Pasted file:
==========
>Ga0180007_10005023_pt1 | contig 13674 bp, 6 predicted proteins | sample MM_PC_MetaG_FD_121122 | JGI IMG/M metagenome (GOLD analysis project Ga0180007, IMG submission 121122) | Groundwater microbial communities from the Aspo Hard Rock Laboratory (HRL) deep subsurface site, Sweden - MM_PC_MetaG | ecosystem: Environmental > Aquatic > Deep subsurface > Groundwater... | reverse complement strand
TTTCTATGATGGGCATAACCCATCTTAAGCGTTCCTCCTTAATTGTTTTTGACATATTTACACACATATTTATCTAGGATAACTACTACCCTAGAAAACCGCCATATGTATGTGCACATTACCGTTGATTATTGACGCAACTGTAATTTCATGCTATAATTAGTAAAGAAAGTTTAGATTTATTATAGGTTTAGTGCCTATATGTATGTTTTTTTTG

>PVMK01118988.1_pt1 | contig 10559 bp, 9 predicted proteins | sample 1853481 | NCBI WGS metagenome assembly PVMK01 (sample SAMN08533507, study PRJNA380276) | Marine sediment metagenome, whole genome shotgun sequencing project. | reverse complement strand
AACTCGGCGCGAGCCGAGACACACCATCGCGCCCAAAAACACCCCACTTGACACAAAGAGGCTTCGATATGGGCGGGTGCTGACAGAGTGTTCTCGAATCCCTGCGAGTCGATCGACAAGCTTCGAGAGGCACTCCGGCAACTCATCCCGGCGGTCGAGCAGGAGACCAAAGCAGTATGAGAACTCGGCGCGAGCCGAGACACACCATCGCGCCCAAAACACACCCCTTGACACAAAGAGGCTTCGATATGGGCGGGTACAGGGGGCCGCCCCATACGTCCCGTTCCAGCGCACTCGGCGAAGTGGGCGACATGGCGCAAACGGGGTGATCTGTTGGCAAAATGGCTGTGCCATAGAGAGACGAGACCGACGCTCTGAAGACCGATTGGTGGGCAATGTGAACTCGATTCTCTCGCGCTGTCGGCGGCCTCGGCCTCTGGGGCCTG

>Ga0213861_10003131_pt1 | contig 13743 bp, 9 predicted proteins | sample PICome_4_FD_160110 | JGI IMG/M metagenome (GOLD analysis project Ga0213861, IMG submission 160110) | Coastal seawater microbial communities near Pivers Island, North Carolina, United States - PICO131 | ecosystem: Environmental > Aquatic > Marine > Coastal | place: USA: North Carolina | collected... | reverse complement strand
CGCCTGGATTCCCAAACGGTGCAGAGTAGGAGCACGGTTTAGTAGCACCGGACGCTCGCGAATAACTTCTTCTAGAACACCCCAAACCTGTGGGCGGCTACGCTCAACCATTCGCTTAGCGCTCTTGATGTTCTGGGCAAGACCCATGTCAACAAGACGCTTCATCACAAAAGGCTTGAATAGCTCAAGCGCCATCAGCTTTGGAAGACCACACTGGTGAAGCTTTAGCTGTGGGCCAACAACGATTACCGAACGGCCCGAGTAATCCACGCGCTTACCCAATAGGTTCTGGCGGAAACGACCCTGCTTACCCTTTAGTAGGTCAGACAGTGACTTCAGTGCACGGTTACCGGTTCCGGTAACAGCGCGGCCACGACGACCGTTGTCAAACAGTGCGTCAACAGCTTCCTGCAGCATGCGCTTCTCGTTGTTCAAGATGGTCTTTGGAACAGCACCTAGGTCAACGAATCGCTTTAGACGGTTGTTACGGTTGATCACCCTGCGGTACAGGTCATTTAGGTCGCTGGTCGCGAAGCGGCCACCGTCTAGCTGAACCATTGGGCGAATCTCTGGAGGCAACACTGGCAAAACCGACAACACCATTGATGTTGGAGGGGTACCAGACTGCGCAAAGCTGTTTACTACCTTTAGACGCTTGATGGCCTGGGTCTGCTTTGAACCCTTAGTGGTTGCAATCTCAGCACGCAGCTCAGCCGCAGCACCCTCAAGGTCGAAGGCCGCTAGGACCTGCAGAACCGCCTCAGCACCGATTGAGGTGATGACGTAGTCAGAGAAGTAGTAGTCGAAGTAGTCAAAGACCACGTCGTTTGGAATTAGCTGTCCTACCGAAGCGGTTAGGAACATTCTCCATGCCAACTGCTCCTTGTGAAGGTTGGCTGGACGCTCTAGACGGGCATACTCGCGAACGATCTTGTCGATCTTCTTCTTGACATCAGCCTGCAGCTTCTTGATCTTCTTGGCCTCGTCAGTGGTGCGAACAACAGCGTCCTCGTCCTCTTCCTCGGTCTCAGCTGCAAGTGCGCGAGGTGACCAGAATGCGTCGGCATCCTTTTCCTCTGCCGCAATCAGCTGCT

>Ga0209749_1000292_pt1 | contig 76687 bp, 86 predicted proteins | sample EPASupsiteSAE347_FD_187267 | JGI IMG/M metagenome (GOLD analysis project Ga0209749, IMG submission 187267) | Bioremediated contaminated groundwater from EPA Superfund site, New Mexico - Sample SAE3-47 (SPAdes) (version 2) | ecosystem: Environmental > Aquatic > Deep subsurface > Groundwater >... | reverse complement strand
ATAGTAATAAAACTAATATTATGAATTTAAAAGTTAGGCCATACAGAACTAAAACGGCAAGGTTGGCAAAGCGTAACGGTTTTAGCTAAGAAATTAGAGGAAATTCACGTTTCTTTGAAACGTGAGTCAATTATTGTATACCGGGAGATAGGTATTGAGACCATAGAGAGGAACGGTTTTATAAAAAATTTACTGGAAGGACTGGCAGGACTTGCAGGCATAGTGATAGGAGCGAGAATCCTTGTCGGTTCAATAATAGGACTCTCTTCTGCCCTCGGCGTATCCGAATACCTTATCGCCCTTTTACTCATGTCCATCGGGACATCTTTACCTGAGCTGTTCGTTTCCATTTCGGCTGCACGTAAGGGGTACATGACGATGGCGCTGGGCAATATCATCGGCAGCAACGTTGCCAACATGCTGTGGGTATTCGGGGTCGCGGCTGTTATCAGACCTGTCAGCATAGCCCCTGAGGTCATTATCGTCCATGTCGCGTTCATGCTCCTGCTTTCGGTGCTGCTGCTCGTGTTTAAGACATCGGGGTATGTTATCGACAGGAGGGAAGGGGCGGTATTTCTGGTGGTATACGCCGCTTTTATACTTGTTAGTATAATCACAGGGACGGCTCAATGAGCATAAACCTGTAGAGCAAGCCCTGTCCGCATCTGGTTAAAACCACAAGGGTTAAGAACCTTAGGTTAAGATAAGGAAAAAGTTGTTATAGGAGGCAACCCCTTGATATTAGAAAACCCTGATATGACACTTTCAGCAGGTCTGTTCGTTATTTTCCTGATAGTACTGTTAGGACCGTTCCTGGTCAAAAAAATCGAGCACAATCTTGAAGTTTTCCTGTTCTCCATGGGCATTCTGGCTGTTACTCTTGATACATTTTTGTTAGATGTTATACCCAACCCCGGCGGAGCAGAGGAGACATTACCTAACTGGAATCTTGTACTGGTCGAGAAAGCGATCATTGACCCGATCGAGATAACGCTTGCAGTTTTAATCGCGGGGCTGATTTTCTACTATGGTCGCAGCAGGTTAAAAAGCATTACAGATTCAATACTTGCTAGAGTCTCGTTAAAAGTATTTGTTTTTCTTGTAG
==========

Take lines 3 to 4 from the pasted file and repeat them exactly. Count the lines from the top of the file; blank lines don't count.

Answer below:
>PVMK01118988.1_pt1 | contig 10559 bp, 9 predicted proteins | sample 1853481 | NCBI WGS metagenome assembly PVMK01 (sample SAMN08533507, study PRJNA380276) | Marine sediment metagenome, whole genome shotgun sequencing project. | reverse complement strand
AACTCGGCGCGAGCCGAGACACACCATCGCGCCCAAAAACACCCCACTTGACACAAAGAGGCTTCGATATGGGCGGGTGCTGACAGAGTGTTCTCGAATCCCTGCGAGTCGATCGACAAGCTTCGAGAGGCACTCCGGCAACTCATCCCGGCGGTCGAGCAGGAGACCAAAGCAGTATGAGAACTCGGCGCGAGCCGAGACACACCATCGCGCCCAAAACACACCCCTTGACACAAAGAGGCTTCGATATGGGCGGGTACAGGGGGCCGCCCCATACGTCCCGTTCCAGCGCACTCGGCGAAGTGGGCGACATGGCGCAAACGGGGTGATCTGTTGGCAAAATGGCTGTGCCATAGAGAGACGAGACCGACGCTCTGAAGACCGATTGGTGGGCAATGTGAACTCGATTCTCTCGCGCTGTCGGCGGCCTCGGCCTCTGGGGCCTG